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The Impact of Collective Bargaining on the Nature of Industrial Relations

The Impact of Collective Bargaining on the Nature of Industrial Relations

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Categories:Types, Business/Law
Published by: lovebassi on Oct 04, 2010
Copyright:Attribution Non-commercial


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The Impact of Collective Bargaining on the Nature of Industrial Relations 
The prevailing trends in the international business environment during the recentdecades has contributed to greater openness in trade, investment, finance andtechnology resulting in increased international integration and interdependence inbusiness and between states. Further, the growing culture of globalization and itsperceivable effects in several areas of the world overlay the contemporary changes inthe existing world economy and standards ( 2003). Globalization is currently the tag for the promises as well as risks facing humanity in the modern era ( 1999; 2000; and2000; and 2000). As a result, there is global cooperation among independent statesdirected to improved socio-political, economic, and cultural progression.Meanwhile, a considerable number of companies have developed into anessential part of the period of global competition, increasing development, improvedbusiness paradigms, and corporate reorganization. The continuing conversion from thetraditional industrial framework – with its hierarchical companies – to a contemporaryworldwide, knowledge-founded financial system, and intelligent corporations altered theideas regarding the social contract involving employers and employees. With this fact, itrequires human resource (HR) purposes to realign and relocate itself in the surroundingarea of these affecting drivers ( and 2005). Human resources are the most importantdrivers of organizational performance and productivity. The working principle behind HRthat people are the best assets of a business organization remains true up to now. Theachievement of corporate success can only be accomplished by people ( 1998; and1996). Hence, there is a significant need for upper management personnel to maintainharmonious relationship between the employees.Among the most important factors that constitute an effective human resourceand industrial relations is collective bargaining. This paper argues that the structure of collective bargaining can have an important impact on the nature of industrial relations.In particular, it applies to the perspectives of various countries such as the USA, UK,Germany, and Japan.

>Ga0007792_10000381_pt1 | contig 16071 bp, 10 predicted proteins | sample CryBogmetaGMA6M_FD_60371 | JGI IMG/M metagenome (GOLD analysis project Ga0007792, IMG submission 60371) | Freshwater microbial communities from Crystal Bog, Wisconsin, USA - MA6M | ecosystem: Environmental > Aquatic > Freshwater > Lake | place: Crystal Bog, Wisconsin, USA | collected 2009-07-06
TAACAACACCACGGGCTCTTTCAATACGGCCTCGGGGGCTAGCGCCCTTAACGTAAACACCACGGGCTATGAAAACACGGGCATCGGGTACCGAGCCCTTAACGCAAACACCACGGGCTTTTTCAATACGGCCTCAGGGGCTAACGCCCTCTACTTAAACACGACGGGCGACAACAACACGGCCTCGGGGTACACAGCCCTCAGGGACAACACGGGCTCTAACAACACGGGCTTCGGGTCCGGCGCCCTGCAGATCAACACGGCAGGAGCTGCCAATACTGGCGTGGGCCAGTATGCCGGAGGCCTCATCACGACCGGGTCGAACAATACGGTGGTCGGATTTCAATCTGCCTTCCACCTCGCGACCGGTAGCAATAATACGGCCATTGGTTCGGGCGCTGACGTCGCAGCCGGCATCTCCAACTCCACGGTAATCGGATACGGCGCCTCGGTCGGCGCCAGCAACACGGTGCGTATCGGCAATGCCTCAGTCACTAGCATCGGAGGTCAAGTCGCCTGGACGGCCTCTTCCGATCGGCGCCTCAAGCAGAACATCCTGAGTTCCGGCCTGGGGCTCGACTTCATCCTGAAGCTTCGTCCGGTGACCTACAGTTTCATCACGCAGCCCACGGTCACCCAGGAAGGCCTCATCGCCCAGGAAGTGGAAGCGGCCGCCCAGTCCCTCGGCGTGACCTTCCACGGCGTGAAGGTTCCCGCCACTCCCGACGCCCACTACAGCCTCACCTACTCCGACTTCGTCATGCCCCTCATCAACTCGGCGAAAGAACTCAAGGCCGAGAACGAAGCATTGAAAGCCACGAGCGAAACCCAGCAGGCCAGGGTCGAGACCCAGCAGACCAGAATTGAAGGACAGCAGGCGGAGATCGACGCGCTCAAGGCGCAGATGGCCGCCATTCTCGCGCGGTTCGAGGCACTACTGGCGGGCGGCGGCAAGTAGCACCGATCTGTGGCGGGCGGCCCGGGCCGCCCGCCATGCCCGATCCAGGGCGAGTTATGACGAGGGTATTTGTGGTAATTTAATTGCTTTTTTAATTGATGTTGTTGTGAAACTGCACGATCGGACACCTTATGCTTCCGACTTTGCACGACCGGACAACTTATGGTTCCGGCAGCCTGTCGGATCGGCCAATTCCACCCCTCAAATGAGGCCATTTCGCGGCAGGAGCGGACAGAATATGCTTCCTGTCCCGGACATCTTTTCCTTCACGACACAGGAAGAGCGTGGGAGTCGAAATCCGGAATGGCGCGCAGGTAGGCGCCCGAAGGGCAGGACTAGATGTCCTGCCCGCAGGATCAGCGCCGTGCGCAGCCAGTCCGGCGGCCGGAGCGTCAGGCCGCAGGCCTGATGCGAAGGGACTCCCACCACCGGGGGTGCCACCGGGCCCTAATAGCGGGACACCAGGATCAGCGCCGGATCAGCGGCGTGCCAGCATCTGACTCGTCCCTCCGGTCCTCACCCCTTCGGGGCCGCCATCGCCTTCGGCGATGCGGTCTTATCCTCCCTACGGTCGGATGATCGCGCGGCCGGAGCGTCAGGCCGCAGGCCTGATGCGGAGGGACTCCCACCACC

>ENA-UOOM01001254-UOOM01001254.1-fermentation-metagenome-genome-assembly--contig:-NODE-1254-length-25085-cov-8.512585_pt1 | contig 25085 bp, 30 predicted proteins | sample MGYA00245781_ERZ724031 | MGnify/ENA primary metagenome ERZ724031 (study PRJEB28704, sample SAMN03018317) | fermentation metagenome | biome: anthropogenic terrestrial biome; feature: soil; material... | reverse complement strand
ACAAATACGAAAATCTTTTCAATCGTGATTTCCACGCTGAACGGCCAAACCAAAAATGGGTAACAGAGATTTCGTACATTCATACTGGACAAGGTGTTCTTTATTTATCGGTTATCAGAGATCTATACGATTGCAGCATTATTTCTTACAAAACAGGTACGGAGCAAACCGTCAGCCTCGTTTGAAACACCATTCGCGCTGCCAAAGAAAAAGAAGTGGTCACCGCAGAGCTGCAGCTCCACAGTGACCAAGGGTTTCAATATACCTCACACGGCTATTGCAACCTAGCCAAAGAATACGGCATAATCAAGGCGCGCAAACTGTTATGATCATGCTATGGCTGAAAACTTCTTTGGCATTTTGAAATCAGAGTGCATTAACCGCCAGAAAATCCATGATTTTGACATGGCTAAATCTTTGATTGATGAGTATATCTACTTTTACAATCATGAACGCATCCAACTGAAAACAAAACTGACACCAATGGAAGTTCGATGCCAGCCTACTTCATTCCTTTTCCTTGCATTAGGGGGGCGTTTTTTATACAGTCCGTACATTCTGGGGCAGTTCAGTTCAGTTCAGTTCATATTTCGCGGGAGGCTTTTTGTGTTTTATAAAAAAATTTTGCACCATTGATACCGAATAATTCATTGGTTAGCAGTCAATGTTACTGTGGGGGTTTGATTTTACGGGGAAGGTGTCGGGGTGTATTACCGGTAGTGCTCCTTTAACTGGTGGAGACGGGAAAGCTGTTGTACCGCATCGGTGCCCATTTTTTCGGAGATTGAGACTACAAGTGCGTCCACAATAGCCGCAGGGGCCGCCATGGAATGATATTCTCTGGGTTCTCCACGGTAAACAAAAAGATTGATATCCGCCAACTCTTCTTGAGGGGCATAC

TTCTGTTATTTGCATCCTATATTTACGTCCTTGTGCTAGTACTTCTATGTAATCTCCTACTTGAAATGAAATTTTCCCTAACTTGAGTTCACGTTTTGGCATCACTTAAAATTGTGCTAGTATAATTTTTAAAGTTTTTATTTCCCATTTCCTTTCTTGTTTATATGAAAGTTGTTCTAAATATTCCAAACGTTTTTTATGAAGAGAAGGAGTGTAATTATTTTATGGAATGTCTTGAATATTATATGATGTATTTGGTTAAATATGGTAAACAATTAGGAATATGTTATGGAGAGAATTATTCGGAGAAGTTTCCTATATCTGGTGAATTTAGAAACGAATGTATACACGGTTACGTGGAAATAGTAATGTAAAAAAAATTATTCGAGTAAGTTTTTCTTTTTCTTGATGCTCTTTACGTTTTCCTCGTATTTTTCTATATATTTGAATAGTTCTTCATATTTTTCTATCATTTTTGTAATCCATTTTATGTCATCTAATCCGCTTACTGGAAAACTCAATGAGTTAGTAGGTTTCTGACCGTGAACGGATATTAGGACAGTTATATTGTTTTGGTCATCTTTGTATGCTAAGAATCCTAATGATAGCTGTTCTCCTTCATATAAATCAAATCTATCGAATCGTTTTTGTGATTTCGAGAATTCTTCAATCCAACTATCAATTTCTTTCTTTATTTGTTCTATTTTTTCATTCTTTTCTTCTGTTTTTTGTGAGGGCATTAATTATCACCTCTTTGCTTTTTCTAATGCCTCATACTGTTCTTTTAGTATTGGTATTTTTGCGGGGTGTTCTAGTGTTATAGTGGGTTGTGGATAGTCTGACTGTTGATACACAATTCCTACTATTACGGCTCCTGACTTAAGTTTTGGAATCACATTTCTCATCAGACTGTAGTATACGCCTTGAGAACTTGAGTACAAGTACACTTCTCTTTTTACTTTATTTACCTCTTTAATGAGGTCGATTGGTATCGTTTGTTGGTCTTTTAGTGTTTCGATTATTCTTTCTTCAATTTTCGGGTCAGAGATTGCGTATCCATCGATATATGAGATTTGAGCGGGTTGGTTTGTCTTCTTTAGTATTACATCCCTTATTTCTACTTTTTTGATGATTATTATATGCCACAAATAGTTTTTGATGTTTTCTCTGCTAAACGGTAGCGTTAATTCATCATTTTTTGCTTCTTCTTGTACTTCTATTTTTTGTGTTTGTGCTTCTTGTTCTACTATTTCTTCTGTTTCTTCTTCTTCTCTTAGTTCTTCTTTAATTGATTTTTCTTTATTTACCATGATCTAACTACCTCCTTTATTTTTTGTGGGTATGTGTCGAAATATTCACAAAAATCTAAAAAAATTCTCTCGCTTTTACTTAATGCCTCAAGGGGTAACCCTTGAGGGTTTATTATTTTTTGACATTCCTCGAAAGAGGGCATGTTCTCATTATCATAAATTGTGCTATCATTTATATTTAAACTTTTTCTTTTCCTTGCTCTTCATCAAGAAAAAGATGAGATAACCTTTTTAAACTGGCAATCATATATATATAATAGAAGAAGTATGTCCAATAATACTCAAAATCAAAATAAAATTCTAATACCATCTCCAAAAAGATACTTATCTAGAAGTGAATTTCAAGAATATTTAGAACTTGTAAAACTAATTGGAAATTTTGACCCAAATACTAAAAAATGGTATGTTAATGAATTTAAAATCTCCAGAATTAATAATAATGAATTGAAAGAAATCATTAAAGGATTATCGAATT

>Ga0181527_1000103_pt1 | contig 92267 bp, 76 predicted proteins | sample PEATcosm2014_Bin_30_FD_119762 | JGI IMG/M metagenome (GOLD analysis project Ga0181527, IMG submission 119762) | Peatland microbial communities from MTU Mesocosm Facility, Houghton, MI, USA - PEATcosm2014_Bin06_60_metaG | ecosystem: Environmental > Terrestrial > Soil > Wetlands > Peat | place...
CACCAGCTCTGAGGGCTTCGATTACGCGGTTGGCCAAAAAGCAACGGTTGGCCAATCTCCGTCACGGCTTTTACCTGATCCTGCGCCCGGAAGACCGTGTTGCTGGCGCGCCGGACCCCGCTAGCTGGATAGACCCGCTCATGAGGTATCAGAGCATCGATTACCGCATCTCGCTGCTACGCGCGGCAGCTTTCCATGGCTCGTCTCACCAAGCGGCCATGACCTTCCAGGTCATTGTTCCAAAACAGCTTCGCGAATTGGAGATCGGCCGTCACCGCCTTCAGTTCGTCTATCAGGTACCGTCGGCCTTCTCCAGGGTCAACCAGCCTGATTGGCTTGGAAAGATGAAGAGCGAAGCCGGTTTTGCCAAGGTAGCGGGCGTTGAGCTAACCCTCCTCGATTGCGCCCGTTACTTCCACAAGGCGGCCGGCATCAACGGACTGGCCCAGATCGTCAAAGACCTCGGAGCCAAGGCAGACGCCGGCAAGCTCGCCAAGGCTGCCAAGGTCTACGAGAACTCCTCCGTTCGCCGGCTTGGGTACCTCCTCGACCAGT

Collective Bargaining and Industrial Relations
Collective bargaining, according to and (1999) is the process and practice of negotiations among the management and union representatives to come up withconsiderably fair and acceptable wage and employment conditions for the workforce.The ever changing dynamics of business necessitates the development of collectivebargaining systems among countries so as to deal with the emerging trends andchallenges of the global business setting. , , and (1979) identified the strongestablishment of collective bargaining among nations covered. According to them, theimportant role of collective bargaining is seen on its function in maintaining harmoniousworking relationships among the companies and their employees especially inmanaging differing interests in employment relations. The ( 1997) reports that the thereare significant changes in the collective bargaining institutions among countries. Variousliteratures supports that these changes are driven by some comparative economicmerits of varied bargaining systems ( and 1996; 1993. In European countries, and(1996) and and (1995) documented the emerging changes and development. Suchchanges may initiate major alterations not only in union structure but also in theparticular goals that are set and the approach employed in collective bargainingprocesses.In employment or industrial relations, the theory of liberalism, which is aboutprotection of personal rights over government intervention is applied on probing thegrowth of workforce as it provides clues to better understanding the changing concept of work. Industrial relations analysts, according to and (2006) have long been interested inemployment conditions as minima and as rules or regulations which may limit labour market inequalities in various ways. The ( 1997) also states that “